It was a downpourish Sunday and I was with a friend: we popped into one location of a favorite cafe: this vegan cafe had been making gluten free concoctions before any of us could ever find gluten free bread -- let alone entire gluten free aisles -- in the supermarket!
In a case at the counter, scrumptious-looking desserts were displayed: most gluten free. So, in addition to the quinoa-kale-red lentil, etc., soup that I was about to enjoy, my friend chose a pumpkin muffin as the perfect dessert. I always love accompaniments to pastry and baked goodies: - and, forgetting that I was in a vegan establishment, I first asked for a little bit of butter.
The sweet young woman at the counter didn't flinch at the word "butter" (I, myself, was feeling a little guilty because I'm generally trying to avoid dairy), but explained that she could provide a little Smart Balance (non-dairy) for an extra fee.
And what fee would that be? The young woman behind the counter was engaging with a new computer system: hence, the quest to answer this simple question was drawn out to a comical degree; whereupon finally my friend offered an extra 25 cents to simply call it good. Surely 25 cents would suffice for a pat of vegan butter-like substance?
Whereupon somehow, even without the assistance of the recalcitrant computer, the nice young woman behind the counter responded that the vegan butter-like substance would actually be $1.25 (or was it $1.50?).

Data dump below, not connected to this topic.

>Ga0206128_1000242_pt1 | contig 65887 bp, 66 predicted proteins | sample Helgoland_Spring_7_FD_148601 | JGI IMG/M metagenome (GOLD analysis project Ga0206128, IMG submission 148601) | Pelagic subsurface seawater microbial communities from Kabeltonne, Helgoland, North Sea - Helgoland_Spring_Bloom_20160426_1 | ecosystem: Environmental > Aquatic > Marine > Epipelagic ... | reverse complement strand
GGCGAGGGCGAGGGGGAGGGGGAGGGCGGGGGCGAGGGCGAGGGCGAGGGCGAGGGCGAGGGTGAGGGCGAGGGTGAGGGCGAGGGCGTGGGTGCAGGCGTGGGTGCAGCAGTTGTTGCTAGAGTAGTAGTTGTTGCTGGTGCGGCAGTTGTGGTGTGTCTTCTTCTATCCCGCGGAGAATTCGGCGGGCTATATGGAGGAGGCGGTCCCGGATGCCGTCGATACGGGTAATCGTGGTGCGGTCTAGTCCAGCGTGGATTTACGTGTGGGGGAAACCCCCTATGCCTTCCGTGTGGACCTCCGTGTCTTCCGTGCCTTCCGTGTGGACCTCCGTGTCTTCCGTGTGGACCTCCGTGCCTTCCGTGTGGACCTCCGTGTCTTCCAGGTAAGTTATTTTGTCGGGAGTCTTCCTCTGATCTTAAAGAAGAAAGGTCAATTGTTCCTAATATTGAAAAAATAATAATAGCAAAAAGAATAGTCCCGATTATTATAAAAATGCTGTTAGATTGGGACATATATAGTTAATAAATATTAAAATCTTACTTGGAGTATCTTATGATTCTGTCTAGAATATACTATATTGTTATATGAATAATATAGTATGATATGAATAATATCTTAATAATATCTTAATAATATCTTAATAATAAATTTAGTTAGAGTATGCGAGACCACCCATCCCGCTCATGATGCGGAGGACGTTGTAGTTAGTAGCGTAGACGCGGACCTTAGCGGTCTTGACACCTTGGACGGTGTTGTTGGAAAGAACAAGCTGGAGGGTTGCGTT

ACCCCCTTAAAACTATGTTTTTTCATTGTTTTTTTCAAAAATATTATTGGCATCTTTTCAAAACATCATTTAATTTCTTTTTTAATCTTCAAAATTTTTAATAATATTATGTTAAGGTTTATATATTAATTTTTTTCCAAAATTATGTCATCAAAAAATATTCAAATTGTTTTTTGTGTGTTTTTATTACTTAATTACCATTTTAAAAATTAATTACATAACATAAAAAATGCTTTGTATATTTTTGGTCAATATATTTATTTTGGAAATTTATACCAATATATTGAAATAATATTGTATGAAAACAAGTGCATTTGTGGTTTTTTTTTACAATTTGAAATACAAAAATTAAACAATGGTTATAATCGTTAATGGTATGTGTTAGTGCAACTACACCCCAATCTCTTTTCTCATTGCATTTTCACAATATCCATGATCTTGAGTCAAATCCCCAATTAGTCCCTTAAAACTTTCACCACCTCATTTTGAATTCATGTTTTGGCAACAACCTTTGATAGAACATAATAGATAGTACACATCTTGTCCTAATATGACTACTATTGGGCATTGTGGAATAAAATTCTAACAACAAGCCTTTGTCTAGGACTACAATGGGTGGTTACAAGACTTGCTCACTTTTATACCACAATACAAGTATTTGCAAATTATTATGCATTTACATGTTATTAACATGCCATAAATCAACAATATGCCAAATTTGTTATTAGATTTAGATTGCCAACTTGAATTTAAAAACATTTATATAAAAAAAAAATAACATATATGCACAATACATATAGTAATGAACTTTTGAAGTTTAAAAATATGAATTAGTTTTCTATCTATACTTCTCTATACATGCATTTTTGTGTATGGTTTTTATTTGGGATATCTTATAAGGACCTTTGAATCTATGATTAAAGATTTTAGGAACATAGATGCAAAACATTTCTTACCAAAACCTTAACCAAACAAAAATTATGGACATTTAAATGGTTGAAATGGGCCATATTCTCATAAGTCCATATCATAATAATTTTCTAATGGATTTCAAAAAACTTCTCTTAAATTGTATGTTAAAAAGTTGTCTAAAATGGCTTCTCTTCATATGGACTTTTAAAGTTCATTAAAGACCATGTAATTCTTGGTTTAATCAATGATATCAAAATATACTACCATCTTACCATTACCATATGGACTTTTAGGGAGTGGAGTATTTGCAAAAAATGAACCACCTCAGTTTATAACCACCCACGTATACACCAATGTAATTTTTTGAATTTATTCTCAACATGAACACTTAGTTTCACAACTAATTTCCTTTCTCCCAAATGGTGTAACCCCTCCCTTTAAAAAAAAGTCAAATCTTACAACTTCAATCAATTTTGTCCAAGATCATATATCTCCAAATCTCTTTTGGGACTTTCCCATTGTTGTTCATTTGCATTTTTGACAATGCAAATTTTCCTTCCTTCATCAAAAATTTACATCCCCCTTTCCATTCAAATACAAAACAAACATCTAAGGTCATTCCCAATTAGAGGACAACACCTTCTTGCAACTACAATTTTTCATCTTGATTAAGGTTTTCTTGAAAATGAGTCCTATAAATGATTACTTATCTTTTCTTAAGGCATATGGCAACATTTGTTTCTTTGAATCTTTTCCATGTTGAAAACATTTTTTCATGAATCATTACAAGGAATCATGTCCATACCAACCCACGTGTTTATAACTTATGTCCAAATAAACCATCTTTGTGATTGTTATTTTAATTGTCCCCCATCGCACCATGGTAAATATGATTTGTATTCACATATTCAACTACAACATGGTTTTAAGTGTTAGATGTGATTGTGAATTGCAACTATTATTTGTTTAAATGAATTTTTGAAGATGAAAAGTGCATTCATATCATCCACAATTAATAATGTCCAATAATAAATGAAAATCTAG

As this amount was nearly half the cost of the muffin, I was a bit taken aback. But my brain lept ahead quickly and efficiently; after all, the afternoon was wearing on.
"How about jam?" I asked. The same cost, apparently. "Honey?" I tried. (Honey is not my favorite thing on a muffin, but it beats a potentially borderline-dry alternative plain-old muffin).
"We do have agave nectar," the woman suggested helpfully.
"But not honey?" I asked. I didn't quite understand. Although I use agave nectar often when cooking, I find that alone it tends to be really sweet — but not very good. Kind of a contradiction, but those who know their agave will probably agree with me.
"Honey isn't vegan," the woman explained.
I was, I have to admit, floored. I thought of the adorable little honey bees houses situated throughout an organic community garden in the area; I'd written a story about it. Surely if honey bees are munching on clover and wildflower and barley (I know they don't "munch," but you get the idea) they aren't making detours into wheels of parmesan cheese or bunches of salami?
"The labor of bees," the woman explained airily.
Whereupon, I cut to the chase and asked if there was any condiment whatsoever that would enhance the taste of the muffin while also not costing half of what the muffin cost.
The woman acquiesced (I noted before that she was sweet) and said that she would provide a "wee bit" (my emphasis) of jam without the onerous "jam tax."
And she was true to her word! The pumpkin muffin was moist and divine -- and even better with the jam!
But, I was left with a distinct curiosity about this new wrinkle of the vegan dietary lifestyle.
A bit of Internet research showed me that, indeed, controversy does rage about this very subject; and, from the most cursory of readings, it appears that “true” vegans will, assuredly, avoid honey. More later. Feel free to respond!